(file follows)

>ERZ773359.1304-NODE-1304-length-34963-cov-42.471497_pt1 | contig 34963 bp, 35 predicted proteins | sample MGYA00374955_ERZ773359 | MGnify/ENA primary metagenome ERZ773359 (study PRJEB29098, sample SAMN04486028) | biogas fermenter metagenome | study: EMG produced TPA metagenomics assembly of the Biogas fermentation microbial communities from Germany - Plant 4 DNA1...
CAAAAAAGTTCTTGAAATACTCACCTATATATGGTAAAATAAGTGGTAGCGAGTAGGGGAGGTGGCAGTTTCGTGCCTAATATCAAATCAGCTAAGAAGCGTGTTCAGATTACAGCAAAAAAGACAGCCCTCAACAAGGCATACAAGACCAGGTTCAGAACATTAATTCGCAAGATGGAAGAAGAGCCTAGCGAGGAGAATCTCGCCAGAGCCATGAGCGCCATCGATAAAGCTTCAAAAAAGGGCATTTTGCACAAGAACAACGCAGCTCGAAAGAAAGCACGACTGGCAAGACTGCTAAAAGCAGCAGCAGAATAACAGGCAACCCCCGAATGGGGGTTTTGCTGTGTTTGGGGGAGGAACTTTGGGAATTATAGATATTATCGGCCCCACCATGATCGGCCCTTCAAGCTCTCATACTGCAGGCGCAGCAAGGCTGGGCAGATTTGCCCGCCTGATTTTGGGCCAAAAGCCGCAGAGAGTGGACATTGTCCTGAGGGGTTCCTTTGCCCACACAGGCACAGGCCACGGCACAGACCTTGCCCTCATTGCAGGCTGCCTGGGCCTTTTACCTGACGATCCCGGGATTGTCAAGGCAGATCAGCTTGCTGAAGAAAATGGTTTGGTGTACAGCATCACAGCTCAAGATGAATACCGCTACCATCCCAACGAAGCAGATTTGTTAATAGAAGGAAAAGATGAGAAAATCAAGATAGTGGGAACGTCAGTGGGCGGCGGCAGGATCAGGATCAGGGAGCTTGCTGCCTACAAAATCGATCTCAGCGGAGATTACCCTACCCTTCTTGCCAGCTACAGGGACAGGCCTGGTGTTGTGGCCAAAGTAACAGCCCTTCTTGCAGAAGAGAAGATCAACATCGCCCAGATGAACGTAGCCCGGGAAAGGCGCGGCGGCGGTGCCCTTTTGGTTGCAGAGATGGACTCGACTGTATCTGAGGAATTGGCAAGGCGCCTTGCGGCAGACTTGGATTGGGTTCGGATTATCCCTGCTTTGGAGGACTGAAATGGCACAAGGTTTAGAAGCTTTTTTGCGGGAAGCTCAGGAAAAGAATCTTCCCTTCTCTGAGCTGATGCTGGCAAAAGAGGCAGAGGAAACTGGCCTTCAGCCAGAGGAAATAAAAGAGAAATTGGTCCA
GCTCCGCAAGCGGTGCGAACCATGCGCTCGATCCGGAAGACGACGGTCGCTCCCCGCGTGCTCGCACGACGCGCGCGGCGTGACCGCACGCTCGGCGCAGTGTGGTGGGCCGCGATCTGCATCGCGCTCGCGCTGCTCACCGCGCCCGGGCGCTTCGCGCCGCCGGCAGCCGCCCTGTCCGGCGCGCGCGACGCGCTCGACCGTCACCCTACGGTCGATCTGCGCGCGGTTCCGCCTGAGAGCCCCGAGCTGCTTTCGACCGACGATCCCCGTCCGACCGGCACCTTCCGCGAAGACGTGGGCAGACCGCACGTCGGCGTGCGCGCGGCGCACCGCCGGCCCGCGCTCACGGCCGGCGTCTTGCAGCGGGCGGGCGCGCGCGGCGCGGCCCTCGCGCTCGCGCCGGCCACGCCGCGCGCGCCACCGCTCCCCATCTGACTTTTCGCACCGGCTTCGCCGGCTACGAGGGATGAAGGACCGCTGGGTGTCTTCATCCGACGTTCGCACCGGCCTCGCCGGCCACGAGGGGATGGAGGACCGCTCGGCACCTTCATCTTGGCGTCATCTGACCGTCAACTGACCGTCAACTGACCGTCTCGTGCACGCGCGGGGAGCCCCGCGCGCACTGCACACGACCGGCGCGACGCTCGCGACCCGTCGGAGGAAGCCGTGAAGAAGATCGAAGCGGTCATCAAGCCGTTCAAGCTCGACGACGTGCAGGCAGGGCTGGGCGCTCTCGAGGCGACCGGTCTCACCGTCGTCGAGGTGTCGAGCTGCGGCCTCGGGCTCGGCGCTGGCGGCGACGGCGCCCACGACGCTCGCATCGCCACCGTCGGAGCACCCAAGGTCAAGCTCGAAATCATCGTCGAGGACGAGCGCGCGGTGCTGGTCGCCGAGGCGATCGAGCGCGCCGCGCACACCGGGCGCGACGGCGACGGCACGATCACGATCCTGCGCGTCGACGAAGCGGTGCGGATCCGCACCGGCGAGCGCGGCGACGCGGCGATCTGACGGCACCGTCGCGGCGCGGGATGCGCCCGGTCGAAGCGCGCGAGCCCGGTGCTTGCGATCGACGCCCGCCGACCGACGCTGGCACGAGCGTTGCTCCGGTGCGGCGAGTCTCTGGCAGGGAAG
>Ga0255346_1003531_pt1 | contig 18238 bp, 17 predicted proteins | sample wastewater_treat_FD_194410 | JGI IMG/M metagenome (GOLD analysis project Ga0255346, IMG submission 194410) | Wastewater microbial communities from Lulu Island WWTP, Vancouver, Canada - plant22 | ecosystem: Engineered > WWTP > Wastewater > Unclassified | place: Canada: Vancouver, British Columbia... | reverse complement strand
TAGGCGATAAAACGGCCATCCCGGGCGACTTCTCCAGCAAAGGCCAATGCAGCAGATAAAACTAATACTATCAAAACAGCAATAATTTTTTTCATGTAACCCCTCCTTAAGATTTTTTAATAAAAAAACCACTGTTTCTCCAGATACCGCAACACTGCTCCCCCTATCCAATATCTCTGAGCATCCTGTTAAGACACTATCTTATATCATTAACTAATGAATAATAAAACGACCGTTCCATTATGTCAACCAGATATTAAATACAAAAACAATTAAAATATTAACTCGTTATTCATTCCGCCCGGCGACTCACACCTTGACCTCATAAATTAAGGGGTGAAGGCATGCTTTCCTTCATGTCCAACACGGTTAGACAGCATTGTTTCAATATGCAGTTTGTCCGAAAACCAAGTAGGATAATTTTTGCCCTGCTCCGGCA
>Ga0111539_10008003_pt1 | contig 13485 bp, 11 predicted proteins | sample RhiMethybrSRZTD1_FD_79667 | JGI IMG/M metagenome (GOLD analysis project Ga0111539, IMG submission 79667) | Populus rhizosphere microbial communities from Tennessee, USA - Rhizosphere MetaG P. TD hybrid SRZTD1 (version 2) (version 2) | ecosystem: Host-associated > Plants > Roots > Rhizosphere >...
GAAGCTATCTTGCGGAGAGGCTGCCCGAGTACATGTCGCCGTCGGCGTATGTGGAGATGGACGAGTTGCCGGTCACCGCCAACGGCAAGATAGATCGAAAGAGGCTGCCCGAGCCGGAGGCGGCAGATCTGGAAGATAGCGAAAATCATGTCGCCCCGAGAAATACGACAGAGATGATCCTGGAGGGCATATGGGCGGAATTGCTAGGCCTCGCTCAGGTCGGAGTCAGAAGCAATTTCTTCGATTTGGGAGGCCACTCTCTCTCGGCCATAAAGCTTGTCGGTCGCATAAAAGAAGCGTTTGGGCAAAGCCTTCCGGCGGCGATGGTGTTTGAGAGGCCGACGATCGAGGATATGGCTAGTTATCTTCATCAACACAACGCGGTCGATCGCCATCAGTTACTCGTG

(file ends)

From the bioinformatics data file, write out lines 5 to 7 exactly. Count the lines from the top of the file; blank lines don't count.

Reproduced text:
TAGGCGATAAAACGGCCATCCCGGGCGACTTCTCCAGCAAAGGCCAATGCAGCAGATAAAACTAATACTATCAAAACAGCAATAATTTTTTTCATGTAACCCCTCCTTAAGATTTTTTAATAAAAAAACCACTGTTTCTCCAGATACCGCAACACTGCTCCCCCTATCCAATATCTCTGAGCATCCTGTTAAGACACTATCTTATATCATTAACTAATGAATAATAAAACGACCGTTCCATTATGTCAACCAGATATTAAATACAAAAACAATTAAAATATTAACTCGTTATTCATTCCGCCCGGCGACTCACACCTTGACCTCATAAATTAAGGGGTGAAGGCATGCTTTCCTTCATGTCCAACACGGTTAGACAGCATTGTTTCAATATGCAGTTTGTCCGAAAACCAAGTAGGATAATTTTTGCCCTGCTCCGGCA
>Ga0111539_10008003_pt1 | contig 13485 bp, 11 predicted proteins | sample RhiMethybrSRZTD1_FD_79667 | JGI IMG/M metagenome (GOLD analysis project Ga0111539, IMG submission 79667) | Populus rhizosphere microbial communities from Tennessee, USA - Rhizosphere MetaG P. TD hybrid SRZTD1 (version 2) (version 2) | ecosystem: Host-associated > Plants > Roots > Rhizosphere >...
GAAGCTATCTTGCGGAGAGGCTGCCCGAGTACATGTCGCCGTCGGCGTATGTGGAGATGGACGAGTTGCCGGTCACCGCCAACGGCAAGATAGATCGAAAGAGGCTGCCCGAGCCGGAGGCGGCAGATCTGGAAGATAGCGAAAATCATGTCGCCCCGAGAAATACGACAGAGATGATCCTGGAGGGCATATGGGCGGAATTGCTAGGCCTCGCTCAGGTCGGAGTCAGAAGCAATTTCTTCGATTTGGGAGGCCACTCTCTCTCGGCCATAAAGCTTGTCGGTCGCATAAAAGAAGCGTTTGGGCAAAGCCTTCCGGCGGCGATGGTGTTTGAGAGGCCGACGATCGAGGATATGGCTAGTTATCTTCATCAACACAACGCGGTCGATCGCCATCAGTTACTCGTG